And the place is spotless. Bermuda has a hood. It’s called Back o’ Town. Most of us could live there no problem. I’ve been to a lot of harbor towns. I’ve never seen one where boats in slips or on docks sit in cerculean waters. Mostly they sit in dark, oily waters you don’t want to swim in. Not here.
One more thing about the riding here. This is Corkscrew Hill. The amateur races feature a 10k loop, so, two or four loops depending on the distance chosen, and this little cookie is on that 10k loop. It’s steeper than it looks. The Elite race has a much shorter loop, so, more times up this hill. It’s going to be an honest course. This is the spot to spectate the elite race.
I’m swimming here in Shelly Bay, which was my next open water workout, and the water was a little calmer here because this happened to be the leeward side of the island while we were here.
The water was probably low-70s, too cold for many of the locals because they’re used to the near-80s during the summer. But it was perfect for me!
I’m exiting the water here in my absolutely impossible to kill ROKA jammers and that same company’s R1 goggles, which I like, but I like the F1 better because the F1 has changeable nose pieces for my beady, deep set eyes. Like the TYR Tracer. It's a good thing I prefer cheap goggles.
This island has 60,000 people on it. It reminds me of New Zealand, in that a small group of people who need to replicate what larger communities have seem to overachieve. Think about it. How does New Zealand and its 3 million folk produce so many good sports teams and individual endurance athletes?
Bermuda is a couple of orders of magnitude smaller yet than small New Zealand, yet it has a full road bike race series, a full MTB racing season, triathlons, a big half marathon, a big downtown road mile, and these aren’t even close to Bermuda’s major sports. Above is one of the places we ran.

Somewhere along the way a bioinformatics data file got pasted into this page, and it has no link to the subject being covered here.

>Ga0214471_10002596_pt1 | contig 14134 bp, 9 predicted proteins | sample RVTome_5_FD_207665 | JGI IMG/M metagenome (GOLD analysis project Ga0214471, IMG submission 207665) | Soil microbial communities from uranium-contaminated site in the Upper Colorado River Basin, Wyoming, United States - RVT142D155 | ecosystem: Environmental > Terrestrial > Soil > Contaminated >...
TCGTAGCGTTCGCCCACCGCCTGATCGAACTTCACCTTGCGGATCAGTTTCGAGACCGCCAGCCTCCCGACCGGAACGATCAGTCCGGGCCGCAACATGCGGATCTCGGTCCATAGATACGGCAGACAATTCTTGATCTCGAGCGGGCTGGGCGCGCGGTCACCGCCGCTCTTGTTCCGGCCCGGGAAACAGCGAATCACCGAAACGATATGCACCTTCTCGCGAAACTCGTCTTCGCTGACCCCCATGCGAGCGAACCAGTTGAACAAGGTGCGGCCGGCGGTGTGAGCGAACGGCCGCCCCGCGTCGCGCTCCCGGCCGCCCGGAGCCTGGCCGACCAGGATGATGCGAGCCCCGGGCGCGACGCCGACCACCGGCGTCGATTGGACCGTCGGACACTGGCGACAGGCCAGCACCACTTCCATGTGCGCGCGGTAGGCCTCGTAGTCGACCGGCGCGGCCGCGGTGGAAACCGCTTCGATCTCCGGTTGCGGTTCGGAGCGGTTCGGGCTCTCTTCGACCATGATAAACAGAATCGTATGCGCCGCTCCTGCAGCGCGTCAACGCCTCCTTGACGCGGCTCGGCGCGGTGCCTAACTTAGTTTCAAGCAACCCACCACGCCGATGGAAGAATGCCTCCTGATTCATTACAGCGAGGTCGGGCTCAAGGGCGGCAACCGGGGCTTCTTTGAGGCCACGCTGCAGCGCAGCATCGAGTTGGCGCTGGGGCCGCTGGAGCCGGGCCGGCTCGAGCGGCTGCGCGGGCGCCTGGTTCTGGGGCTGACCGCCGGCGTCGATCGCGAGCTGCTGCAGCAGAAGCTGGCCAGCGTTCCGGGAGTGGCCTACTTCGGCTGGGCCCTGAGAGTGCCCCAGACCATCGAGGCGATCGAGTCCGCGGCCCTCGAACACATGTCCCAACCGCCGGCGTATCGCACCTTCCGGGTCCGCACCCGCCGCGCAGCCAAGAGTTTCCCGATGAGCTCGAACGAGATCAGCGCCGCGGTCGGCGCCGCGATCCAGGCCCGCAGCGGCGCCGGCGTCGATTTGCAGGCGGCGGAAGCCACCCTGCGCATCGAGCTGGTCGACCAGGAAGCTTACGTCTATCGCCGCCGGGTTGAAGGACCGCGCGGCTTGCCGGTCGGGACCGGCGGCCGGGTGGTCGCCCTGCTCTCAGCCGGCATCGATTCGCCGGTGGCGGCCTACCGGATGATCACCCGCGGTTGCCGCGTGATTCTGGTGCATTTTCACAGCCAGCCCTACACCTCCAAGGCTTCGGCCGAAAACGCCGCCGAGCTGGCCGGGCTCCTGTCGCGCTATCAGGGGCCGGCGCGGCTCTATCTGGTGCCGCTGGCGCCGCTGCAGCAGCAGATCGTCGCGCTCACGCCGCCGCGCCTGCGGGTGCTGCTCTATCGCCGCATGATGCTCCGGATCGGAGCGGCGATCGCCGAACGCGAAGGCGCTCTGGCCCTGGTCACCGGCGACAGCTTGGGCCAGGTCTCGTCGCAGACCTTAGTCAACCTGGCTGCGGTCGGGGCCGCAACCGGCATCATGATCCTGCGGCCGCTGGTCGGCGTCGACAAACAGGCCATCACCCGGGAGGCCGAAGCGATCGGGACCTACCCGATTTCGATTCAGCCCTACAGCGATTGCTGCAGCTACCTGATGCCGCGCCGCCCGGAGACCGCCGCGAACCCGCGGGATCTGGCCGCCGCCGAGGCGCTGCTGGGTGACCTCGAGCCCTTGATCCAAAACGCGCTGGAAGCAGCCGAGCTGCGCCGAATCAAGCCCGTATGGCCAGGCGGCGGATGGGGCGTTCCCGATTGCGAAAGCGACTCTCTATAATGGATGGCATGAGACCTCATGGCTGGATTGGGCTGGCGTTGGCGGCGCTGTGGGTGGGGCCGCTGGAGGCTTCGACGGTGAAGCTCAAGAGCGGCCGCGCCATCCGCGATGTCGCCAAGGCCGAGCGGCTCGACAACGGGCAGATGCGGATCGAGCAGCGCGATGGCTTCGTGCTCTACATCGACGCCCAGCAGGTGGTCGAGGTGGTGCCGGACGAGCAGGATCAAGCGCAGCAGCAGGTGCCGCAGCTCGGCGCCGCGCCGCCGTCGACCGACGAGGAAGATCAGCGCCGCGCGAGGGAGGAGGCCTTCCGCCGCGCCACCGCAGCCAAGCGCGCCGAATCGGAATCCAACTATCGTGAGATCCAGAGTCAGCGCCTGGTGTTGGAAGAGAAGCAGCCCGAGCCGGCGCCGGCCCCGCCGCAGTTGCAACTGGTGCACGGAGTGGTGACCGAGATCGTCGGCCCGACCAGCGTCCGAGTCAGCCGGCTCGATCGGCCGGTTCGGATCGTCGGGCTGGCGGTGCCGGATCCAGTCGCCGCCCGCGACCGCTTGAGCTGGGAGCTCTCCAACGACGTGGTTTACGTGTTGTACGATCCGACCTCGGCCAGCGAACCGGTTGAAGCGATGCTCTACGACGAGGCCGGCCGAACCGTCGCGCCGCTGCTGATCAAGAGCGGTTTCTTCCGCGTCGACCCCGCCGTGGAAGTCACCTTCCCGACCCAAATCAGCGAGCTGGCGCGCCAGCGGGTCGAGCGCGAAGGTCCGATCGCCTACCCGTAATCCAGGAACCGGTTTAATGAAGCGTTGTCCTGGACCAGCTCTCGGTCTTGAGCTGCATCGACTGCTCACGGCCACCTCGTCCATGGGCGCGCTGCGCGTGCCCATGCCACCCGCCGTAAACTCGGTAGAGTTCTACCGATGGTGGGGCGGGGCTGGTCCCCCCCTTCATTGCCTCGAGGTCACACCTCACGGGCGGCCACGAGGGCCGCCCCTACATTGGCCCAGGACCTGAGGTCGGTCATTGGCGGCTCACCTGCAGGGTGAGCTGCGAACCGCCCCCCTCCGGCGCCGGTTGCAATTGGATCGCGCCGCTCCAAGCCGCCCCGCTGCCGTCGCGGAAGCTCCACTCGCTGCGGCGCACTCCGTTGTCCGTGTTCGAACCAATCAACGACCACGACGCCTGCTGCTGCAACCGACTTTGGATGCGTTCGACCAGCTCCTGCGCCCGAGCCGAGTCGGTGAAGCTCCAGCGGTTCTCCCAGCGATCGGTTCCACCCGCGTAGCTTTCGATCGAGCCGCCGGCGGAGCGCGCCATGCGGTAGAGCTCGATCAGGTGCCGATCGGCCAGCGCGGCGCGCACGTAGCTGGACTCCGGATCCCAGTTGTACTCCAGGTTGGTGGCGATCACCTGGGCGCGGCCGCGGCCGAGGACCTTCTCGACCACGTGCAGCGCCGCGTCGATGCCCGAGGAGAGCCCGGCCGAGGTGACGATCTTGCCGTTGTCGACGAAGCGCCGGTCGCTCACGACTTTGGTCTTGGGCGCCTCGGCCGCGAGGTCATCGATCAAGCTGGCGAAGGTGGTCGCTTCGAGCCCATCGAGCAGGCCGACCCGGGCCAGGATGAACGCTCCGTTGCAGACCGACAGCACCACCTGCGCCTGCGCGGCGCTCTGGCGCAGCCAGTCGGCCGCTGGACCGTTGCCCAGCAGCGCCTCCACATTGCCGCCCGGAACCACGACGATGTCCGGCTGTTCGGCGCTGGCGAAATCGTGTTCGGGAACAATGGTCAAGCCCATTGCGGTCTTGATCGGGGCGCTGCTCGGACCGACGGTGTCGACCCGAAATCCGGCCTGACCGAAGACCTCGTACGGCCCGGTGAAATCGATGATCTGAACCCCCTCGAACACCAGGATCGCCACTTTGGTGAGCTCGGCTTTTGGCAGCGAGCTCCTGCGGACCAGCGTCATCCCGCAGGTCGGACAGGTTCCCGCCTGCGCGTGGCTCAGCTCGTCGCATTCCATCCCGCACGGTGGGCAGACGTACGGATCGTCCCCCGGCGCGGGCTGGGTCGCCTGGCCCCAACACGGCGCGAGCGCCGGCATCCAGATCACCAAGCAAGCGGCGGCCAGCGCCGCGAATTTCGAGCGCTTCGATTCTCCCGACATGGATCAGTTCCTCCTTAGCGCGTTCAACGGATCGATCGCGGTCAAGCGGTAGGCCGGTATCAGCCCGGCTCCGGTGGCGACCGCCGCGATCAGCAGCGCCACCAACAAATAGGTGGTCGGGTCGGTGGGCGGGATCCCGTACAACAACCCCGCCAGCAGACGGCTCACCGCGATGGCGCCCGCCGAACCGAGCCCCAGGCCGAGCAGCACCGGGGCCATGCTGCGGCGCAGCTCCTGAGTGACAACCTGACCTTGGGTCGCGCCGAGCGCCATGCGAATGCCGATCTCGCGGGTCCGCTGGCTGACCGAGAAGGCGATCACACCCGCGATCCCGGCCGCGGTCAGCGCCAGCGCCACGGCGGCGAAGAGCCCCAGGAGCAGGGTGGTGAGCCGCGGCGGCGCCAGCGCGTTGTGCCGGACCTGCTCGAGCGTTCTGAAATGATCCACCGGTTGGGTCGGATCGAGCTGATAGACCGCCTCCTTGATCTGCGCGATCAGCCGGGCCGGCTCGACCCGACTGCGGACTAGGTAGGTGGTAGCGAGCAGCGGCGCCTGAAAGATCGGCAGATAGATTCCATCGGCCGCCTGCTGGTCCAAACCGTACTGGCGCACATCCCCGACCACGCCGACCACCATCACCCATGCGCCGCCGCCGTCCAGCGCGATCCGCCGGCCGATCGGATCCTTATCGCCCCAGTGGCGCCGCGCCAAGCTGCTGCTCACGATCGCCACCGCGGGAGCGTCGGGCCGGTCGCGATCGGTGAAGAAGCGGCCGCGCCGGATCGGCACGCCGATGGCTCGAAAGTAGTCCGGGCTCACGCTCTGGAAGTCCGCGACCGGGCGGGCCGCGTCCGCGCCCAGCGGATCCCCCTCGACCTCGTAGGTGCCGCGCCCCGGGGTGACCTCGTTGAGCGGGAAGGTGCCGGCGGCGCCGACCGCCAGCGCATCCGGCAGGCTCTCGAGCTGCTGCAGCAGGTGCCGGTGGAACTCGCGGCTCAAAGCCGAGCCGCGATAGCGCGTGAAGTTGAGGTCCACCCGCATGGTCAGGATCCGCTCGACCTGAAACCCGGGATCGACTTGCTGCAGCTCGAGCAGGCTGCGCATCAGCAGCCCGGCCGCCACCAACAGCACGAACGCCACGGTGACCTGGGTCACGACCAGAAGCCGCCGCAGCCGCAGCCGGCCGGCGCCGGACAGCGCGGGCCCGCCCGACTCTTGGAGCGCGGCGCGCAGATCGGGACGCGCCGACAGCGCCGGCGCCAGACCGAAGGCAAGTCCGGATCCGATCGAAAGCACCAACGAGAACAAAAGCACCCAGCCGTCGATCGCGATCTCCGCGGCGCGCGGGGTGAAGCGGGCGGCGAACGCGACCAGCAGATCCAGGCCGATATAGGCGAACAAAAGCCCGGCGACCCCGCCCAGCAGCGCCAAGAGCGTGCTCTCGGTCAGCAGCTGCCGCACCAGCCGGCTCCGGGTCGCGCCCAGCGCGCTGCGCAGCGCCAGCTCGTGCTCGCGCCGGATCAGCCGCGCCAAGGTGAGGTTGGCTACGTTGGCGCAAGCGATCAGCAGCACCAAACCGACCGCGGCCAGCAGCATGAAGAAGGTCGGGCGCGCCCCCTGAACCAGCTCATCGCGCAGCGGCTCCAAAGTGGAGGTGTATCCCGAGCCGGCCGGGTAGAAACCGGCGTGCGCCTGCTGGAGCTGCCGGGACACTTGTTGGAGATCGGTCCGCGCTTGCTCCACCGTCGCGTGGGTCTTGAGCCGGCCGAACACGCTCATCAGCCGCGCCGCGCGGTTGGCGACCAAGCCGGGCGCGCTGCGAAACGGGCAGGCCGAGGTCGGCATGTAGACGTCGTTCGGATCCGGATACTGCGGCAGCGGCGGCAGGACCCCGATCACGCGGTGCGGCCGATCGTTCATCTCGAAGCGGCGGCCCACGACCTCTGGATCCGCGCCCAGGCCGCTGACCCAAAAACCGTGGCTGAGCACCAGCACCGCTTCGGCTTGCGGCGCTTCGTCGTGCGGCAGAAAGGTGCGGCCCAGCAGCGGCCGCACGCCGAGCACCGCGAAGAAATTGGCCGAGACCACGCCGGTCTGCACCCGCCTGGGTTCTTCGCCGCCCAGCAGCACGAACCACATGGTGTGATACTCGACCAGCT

Because Bermuda takes its sports seriously it built its National Stadium and inside of it is its National Aquatic Center, a short bike ride from WTS race centrer. I chatted up the swimmers (remember, nosy and pushy), and I got the best of the lot to commit to swim legs on VIP relays for the upcoming ITU World Bermuda race.
The wife and I swam twice in this pool, and while Bermuda is imperial in some measures (Fahrenheit) it is metric in the pool, so, you get either 50 or 25 meters depending on whether the bulkhead is installed.
What is this place like? How to put it? Imagine the fun and the temperature of a Caribbean Island, which is where my wife likes to hang because I swear she’s got family on every single spit of land between Florida and Venezuela and visits them all. Now then, imagine a place more… Calvinist. Bermuda is kind of a strict and stoic place in certain ways. American boaters will throw trash in the ocean. A Bermudian sailer, seeing that trash (not his) will sail by and pick it up.
The downtown of Hamilton, where the WTS race takes place, is built around this Anglican cathedral (above). No building in Hamilton can be built taller than this cathedral. There’s something charming and provincial about a law like that and, well, that’s Bermuda. It is said there are more churches per capita here than in any other country.
Mind, I was in Bermuda not even a week, so an expert I’m not. Just, there’s no mistaking the genteel spirit of Bermuda, but there is a thing called the Bermuda Heroes Weekend that takes place in June I really would like to see, and pictures of it look to me less genteel.
If my dodgy knee can hold up for 4 more months, I do believe I’ll make a go of the Sprint distance event here on April 28. If I understood right, there’s something called the Feather Mile that will take place during triathlon week. It’s a theme run combining (I think?) the flavor of the Heroes festival and the Front Street Mile, which is the big road mile that takes place in a couple of weeks.
One final thing. Bermuda was cheap to get to, but it isn't necessarily cheap once you land. I've got a Bermudian Slowtwitcher writing up Bermuda On a Budget, because the next time I come I'll probably try to be a bit thriftier, and some of you might also find this helpful.
(Photos: Some images above I took; some my wife Tanya took; the images of me, or of the both of us, were taken by Bermudian photog and multimedia wizard Nhuri Bashir.)